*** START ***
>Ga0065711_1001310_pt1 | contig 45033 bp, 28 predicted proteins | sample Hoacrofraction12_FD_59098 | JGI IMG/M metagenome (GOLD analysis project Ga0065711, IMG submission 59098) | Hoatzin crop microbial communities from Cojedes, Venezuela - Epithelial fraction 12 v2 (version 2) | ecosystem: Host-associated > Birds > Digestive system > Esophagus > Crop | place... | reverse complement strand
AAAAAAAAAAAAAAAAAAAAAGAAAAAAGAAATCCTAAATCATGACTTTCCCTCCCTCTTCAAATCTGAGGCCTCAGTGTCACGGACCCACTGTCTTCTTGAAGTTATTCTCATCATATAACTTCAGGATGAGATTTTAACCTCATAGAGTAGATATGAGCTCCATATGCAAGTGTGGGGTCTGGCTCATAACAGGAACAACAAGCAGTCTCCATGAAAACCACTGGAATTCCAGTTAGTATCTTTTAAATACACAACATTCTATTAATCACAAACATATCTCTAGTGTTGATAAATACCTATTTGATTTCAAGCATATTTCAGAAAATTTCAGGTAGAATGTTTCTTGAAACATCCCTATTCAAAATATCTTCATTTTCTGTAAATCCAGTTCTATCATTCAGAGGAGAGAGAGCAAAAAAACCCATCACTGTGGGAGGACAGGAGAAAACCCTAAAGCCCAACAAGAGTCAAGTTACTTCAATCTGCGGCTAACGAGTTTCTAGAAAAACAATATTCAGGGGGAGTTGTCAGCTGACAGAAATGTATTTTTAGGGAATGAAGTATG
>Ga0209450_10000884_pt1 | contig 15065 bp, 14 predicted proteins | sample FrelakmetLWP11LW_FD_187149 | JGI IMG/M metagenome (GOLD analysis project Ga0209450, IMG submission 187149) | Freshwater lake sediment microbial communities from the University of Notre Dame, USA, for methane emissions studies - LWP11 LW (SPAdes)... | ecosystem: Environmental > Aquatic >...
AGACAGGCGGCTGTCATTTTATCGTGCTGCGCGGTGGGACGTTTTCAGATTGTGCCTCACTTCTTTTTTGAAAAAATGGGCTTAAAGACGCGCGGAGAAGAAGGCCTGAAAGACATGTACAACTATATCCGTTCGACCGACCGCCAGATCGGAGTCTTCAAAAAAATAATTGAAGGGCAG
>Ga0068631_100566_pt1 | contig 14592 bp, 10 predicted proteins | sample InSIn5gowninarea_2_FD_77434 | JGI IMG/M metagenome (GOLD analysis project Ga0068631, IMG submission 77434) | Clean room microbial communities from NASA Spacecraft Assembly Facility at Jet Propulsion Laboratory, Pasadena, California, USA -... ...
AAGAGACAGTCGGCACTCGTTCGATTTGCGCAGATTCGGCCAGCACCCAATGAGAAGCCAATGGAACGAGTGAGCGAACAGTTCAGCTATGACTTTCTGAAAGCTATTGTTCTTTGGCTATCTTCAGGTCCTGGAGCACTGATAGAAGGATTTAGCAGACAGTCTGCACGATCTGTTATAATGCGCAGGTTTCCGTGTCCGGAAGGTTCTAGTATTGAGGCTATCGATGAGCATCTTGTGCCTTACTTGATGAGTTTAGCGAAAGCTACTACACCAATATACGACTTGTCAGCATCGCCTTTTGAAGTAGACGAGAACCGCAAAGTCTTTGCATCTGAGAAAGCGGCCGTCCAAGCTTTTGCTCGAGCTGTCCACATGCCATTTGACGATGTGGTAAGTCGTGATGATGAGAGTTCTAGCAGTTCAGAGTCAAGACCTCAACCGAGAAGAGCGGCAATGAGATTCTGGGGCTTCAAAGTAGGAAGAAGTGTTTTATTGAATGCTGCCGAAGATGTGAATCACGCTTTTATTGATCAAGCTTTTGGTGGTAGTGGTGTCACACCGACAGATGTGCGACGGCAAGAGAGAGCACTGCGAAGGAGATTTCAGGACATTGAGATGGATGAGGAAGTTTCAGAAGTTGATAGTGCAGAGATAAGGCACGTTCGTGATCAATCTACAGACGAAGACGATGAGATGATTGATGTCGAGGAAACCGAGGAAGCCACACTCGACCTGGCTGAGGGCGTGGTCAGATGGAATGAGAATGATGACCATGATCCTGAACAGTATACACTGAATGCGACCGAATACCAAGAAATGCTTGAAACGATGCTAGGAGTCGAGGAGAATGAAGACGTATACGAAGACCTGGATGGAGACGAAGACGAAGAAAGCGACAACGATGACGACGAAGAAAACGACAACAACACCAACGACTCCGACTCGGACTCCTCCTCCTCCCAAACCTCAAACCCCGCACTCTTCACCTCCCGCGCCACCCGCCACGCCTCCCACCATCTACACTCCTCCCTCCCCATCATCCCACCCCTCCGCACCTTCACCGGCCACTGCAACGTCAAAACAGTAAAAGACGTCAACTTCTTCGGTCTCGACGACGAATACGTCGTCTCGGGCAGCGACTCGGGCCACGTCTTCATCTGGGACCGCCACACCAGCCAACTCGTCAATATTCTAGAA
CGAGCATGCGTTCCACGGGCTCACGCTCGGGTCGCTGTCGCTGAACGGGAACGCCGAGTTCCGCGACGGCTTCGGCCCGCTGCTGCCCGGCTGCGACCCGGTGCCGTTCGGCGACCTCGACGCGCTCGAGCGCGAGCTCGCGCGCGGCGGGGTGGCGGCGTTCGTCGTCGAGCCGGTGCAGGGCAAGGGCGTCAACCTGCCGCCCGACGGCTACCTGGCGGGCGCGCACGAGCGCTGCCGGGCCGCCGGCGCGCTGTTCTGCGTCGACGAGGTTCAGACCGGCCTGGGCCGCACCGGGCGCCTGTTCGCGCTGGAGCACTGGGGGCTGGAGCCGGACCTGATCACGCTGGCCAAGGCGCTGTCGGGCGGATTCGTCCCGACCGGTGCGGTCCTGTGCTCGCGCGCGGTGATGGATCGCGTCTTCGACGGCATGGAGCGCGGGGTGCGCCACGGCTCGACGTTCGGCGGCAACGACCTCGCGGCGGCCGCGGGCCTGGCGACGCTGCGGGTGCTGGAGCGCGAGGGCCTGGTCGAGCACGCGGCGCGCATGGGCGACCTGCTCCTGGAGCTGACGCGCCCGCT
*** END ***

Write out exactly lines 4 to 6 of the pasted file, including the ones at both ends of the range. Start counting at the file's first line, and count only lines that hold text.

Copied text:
AGACAGGCGGCTGTCATTTTATCGTGCTGCGCGGTGGGACGTTTTCAGATTGTGCCTCACTTCTTTTTTGAAAAAATGGGCTTAAAGACGCGCGGAGAAGAAGGCCTGAAAGACATGTACAACTATATCCGTTCGACCGACCGCCAGATCGGAGTCTTCAAAAAAATAATTGAAGGGCAG
>Ga0068631_100566_pt1 | contig 14592 bp, 10 predicted proteins | sample InSIn5gowninarea_2_FD_77434 | JGI IMG/M metagenome (GOLD analysis project Ga0068631, IMG submission 77434) | Clean room microbial communities from NASA Spacecraft Assembly Facility at Jet Propulsion Laboratory, Pasadena, California, USA -... ...
AAGAGACAGTCGGCACTCGTTCGATTTGCGCAGATTCGGCCAGCACCCAATGAGAAGCCAATGGAACGAGTGAGCGAACAGTTCAGCTATGACTTTCTGAAAGCTATTGTTCTTTGGCTATCTTCAGGTCCTGGAGCACTGATAGAAGGATTTAGCAGACAGTCTGCACGATCTGTTATAATGCGCAGGTTTCCGTGTCCGGAAGGTTCTAGTATTGAGGCTATCGATGAGCATCTTGTGCCTTACTTGATGAGTTTAGCGAAAGCTACTACACCAATATACGACTTGTCAGCATCGCCTTTTGAAGTAGACGAGAACCGCAAAGTCTTTGCATCTGAGAAAGCGGCCGTCCAAGCTTTTGCTCGAGCTGTCCACATGCCATTTGACGATGTGGTAAGTCGTGATGATGAGAGTTCTAGCAGTTCAGAGTCAAGACCTCAACCGAGAAGAGCGGCAATGAGATTCTGGGGCTTCAAAGTAGGAAGAAGTGTTTTATTGAATGCTGCCGAAGATGTGAATCACGCTTTTATTGATCAAGCTTTTGGTGGTAGTGGTGTCACACCGACAGATGTGCGACGGCAAGAGAGAGCACTGCGAAGGAGATTTCAGGACATTGAGATGGATGAGGAAGTTTCAGAAGTTGATAGTGCAGAGATAAGGCACGTTCGTGATCAATCTACAGACGAAGACGATGAGATGATTGATGTCGAGGAAACCGAGGAAGCCACACTCGACCTGGCTGAGGGCGTGGTCAGATGGAATGAGAATGATGACCATGATCCTGAACAGTATACACTGAATGCGACCGAATACCAAGAAATGCTTGAAACGATGCTAGGAGTCGAGGAGAATGAAGACGTATACGAAGACCTGGATGGAGACGAAGACGAAGAAAGCGACAACGATGACGACGAAGAAAACGACAACAACACCAACGACTCCGACTCGGACTCCTCCTCCTCCCAAACCTCAAACCCCGCACTCTTCACCTCCCGCGCCACCCGCCACGCCTCCCACCATCTACACTCCTCCCTCCCCATCATCCCACCCCTCCGCACCTTCACCGGCCACTGCAACGTCAAAACAGTAAAAGACGTCAACTTCTTCGGTCTCGACGACGAATACGTCGTCTCGGGCAGCGACTCGGGCCACGTCTTCATCTGGGACCGCCACACCAGCCAACTCGTCAATATTCTAGAA